If you have the time and the inclination, you might spend a few hours one moonless night lying on your back, watching the stars slowly work their way across the sky. Watch long enough, and you'll see something unusual. You'll see that one star - and only one - doesn't go anywhere. Polaris, the North Star, Etoile Polaire, doesn't budge. It sits motionless, content to let the rest of the sky revolve around it.
You can count on the North Star. It's always there, in the same place, every night. That, and the fact that it sits due north no matter where you go in the northern hemisphere, has made Polaris the single most important celestial being outside of the sun for as long as we've wondered just where we are and how to get back to where we came from.
It's pretty amazing when you think about it. Without the North Star, there might have been no age of discovery because nighttime navigation would have been virtually impossible. The great explorers might not have known exactly what they were going to find, but they had a good idea which way they going and they knew exactly how to get back if the going got too rough, thanks to a moderately bright star that would be utterly nondescript if it weren't the Pole Star.
Today, with GPS and whatnot, Polaris isn't quite as crucial as it used to be, but it's still pretty cool. And you can still use it to know where you are, where you came from, and even where you're going.
First off, you have to find the North Star. You can either get a star chart and use that, or you can use the Big Dipper to point the way. If you trace an imaginary line up from the two stars that form the outer edge of the Dipper's bowl (the line goes up and out of the bowl), the line will go straight to Polaris, which happens to be the outermost star in the Little Dipper's handle. Polaris isn't particularly bright, so don't expect it to be overly obvious.
Once you've found the North Star, finding your way around is easy. And so is finding where you are.
In the Northern Hemisphere, you can find your geographic latitude by measuring the North Star's height (in degrees) from the horizon. At the equator, Polaris sits right on the horizon, and you're at latitude 0. At the north pole, the star is directly overhead, and you're at latitude 90. If you're anywhere else, you'll need to rig up a simple sextant, or astrolabium, to deduce your position.
Get a length of sewing thread and tie a washer or other light weight to one end. Tape the other end to the centerpoint of a basic protractor. Look down the straight in edge of the protractor and sight the North Star. With your free hand, mark the thread's position. Take that reading, 40 degrees for example, and subtract it from 90 to find your latitude. (Check it on an atlas if you don't believe me.)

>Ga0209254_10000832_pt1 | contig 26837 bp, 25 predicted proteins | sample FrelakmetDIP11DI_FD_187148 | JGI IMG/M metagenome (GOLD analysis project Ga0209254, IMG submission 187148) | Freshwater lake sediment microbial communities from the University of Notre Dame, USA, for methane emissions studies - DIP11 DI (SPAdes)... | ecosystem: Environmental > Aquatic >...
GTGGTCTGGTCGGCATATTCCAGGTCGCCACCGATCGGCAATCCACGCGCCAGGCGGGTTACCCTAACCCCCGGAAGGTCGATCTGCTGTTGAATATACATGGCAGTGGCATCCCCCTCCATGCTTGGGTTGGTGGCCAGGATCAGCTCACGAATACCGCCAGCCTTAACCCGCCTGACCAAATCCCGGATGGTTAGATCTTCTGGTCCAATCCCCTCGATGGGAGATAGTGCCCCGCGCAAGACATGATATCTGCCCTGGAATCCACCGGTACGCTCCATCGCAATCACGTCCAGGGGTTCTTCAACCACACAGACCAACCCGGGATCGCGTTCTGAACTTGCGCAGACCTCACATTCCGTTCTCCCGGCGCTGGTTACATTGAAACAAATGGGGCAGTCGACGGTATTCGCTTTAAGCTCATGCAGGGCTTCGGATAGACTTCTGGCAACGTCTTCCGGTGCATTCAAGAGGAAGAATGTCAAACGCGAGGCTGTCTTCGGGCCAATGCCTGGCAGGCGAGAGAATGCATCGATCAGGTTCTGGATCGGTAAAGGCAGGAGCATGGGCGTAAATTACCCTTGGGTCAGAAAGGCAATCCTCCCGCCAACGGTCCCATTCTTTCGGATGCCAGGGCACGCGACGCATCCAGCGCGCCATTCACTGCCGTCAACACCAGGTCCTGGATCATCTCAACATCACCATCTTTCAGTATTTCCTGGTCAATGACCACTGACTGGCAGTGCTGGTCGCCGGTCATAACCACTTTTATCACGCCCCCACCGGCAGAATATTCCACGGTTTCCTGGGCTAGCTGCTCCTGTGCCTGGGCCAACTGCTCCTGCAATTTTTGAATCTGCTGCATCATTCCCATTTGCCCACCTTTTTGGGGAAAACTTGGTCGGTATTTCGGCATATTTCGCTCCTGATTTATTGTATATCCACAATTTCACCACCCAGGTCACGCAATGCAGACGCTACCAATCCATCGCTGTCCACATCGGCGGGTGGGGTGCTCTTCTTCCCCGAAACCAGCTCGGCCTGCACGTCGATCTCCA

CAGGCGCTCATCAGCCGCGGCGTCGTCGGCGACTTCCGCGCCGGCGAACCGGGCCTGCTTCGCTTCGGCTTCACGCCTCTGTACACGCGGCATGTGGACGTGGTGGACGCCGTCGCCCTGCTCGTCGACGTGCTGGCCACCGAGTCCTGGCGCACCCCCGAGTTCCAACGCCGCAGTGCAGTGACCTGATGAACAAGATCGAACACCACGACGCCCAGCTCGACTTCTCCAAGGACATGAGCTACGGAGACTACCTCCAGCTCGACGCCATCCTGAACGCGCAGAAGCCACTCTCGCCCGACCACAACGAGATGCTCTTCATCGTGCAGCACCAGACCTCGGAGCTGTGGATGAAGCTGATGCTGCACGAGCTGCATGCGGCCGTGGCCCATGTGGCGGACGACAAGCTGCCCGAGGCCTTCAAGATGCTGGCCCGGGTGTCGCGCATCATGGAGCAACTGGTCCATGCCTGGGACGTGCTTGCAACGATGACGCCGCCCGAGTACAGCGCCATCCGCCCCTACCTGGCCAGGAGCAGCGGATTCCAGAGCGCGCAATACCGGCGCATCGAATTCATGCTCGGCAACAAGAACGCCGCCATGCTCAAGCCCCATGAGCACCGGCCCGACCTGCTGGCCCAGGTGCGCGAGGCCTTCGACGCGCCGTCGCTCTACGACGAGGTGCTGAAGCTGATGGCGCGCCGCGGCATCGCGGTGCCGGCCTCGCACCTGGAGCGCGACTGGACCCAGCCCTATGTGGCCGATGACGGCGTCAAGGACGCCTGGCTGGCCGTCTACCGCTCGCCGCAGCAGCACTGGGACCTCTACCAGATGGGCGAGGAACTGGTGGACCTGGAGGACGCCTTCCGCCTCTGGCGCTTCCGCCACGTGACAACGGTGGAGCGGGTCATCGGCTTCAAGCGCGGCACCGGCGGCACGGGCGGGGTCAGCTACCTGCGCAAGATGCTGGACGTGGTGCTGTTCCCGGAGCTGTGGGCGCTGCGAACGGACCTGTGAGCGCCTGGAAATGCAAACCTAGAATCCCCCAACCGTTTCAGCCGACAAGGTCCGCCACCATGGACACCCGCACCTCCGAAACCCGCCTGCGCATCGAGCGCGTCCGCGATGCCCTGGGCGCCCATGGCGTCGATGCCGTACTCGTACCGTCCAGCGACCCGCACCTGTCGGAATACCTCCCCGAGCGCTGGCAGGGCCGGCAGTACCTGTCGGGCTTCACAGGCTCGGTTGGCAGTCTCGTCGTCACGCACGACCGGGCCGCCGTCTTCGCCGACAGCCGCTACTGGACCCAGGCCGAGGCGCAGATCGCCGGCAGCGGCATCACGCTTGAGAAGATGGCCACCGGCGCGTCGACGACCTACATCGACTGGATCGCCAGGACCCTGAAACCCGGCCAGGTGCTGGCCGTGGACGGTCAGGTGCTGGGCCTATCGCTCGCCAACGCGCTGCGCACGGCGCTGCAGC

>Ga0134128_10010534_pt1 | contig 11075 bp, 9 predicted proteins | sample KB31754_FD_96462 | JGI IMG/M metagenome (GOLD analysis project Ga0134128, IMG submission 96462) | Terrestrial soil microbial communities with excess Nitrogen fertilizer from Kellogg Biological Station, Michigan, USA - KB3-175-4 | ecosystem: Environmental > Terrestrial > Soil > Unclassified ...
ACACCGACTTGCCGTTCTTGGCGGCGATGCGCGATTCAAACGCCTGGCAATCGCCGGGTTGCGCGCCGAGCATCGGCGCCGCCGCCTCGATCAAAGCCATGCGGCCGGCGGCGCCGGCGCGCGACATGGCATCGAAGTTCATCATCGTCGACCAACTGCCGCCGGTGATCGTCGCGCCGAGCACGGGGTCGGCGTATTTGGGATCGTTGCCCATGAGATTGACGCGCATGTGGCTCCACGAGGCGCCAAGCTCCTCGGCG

A crude version of this method of measuring latitude was published by Bishop Nicolas of Iceland in 1150 to help pilgrims find Jerusalem's latitude. His method still works, by the way. Lie on your back, with your feet pointing north. Bend your right knee up to about a 45-degree angle and rest your right hand, thumb pointing up, on your knee. When you reach a spot where the North Star seems to be resting on the tip of your thumb, you're at the same latitude as Jerusalem.
Okay, so finding Jerusalem's latitude isn't the big deal it used to be, but finding your present latitude still comes in handy if you want to get back, or if you want to know where you are in relation to someone else. If you make frequent observations and keep a log, just like the ancient mariners did, before long you'll have a pretty good idea of just where you are and how to get where you want to go at any time. If you don't have a logbook handy, you can still keep track by using a Kamal, the same device presented to Vasco de Gama by native sailors on one of his trips to India.
Take a stick and tie a string about two inches from one end. Move the stick until the one end of the stick is on the horizon and the North Star is at the other end. Raise the string up to your face and tie a knot at the tip of your nose. Every so often, repeat the procedure. Each knot represents a waypoint.
It may sound kind of like kid stuff, but you never know when a simple trick like this may come in handy. A shipwrecked sailor once navigated his lifeboat in the Atlantic Ocean for days using a variation of a Kamal. The sailor held a pencil at arm's length to mark the North Star at night and hold his latitude steady. This kept him within the shipping lanes, where he was rescued by the Danish sailor and author Troels Klovedal.
So keep an eye on the stars. They just might save your life someday.
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